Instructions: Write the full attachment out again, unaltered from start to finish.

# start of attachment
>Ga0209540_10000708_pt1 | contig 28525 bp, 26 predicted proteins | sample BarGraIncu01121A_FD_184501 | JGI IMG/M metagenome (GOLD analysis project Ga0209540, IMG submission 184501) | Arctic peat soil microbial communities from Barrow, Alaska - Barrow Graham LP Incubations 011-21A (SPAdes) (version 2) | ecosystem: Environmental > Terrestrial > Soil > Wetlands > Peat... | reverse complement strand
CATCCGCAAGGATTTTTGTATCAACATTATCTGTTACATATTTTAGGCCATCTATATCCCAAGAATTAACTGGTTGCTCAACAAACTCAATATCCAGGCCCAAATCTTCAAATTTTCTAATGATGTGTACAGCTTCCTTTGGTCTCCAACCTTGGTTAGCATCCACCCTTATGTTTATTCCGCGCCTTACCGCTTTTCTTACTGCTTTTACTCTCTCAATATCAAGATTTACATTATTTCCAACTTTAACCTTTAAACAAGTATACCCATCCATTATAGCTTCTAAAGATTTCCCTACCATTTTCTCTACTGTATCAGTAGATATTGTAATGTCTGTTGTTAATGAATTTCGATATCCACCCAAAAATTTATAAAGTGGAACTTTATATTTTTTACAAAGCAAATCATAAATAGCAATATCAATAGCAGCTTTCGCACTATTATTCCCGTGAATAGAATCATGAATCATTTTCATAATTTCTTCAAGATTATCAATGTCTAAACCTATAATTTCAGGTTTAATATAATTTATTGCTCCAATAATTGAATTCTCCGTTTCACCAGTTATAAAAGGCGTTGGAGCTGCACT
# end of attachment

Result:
>Ga0209540_10000708_pt1 | contig 28525 bp, 26 predicted proteins | sample BarGraIncu01121A_FD_184501 | JGI IMG/M metagenome (GOLD analysis project Ga0209540, IMG submission 184501) | Arctic peat soil microbial communities from Barrow, Alaska - Barrow Graham LP Incubations 011-21A (SPAdes) (version 2) | ecosystem: Environmental > Terrestrial > Soil > Wetlands > Peat... | reverse complement strand
CATCCGCAAGGATTTTTGTATCAACATTATCTGTTACATATTTTAGGCCATCTATATCCCAAGAATTAACTGGTTGCTCAACAAACTCAATATCCAGGCCCAAATCTTCAAATTTTCTAATGATGTGTACAGCTTCCTTTGGTCTCCAACCTTGGTTAGCATCCACCCTTATGTTTATTCCGCGCCTTACCGCTTTTCTTACTGCTTTTACTCTCTCAATATCAAGATTTACATTATTTCCAACTTTAACCTTTAAACAAGTATACCCATCCATTATAGCTTCTAAAGATTTCCCTACCATTTTCTCTACTGTATCAGTAGATATTGTAATGTCTGTTGTTAATGAATTTCGATATCCACCCAAAAATTTATAAAGTGGAACTTTATATTTTTTACAAAGCAAATCATAAATAGCAATATCAATAGCAGCTTTCGCACTATTATTCCCGTGAATAGAATCATGAATCATTTTCATAATTTCTTCAAGATTATCAATGTCTAAACCTATAATTTCAGGTTTAATATAATTTATTGCTCCAATAATTGAATTCTCCGTTTCACCAGTTATAAAAGGCGTTGGAGCTGCACT